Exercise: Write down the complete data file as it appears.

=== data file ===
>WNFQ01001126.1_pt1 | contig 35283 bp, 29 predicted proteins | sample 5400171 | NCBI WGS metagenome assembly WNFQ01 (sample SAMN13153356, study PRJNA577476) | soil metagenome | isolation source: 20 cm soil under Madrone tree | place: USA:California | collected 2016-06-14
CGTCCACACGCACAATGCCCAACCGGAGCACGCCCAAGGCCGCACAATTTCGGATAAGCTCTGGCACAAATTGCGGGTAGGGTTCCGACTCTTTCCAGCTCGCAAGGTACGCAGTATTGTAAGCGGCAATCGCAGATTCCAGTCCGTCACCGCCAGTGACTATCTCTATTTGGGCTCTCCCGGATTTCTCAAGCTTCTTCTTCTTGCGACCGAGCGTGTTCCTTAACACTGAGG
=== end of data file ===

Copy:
>WNFQ01001126.1_pt1 | contig 35283 bp, 29 predicted proteins | sample 5400171 | NCBI WGS metagenome assembly WNFQ01 (sample SAMN13153356, study PRJNA577476) | soil metagenome | isolation source: 20 cm soil under Madrone tree | place: USA:California | collected 2016-06-14
CGTCCACACGCACAATGCCCAACCGGAGCACGCCCAAGGCCGCACAATTTCGGATAAGCTCTGGCACAAATTGCGGGTAGGGTTCCGACTCTTTCCAGCTCGCAAGGTACGCAGTATTGTAAGCGGCAATCGCAGATTCCAGTCCGTCACCGCCAGTGACTATCTCTATTTGGGCTCTCCCGGATTTCTCAAGCTTCTTCTTCTTGCGACCGAGCGTGTTCCTTAACACTGAGG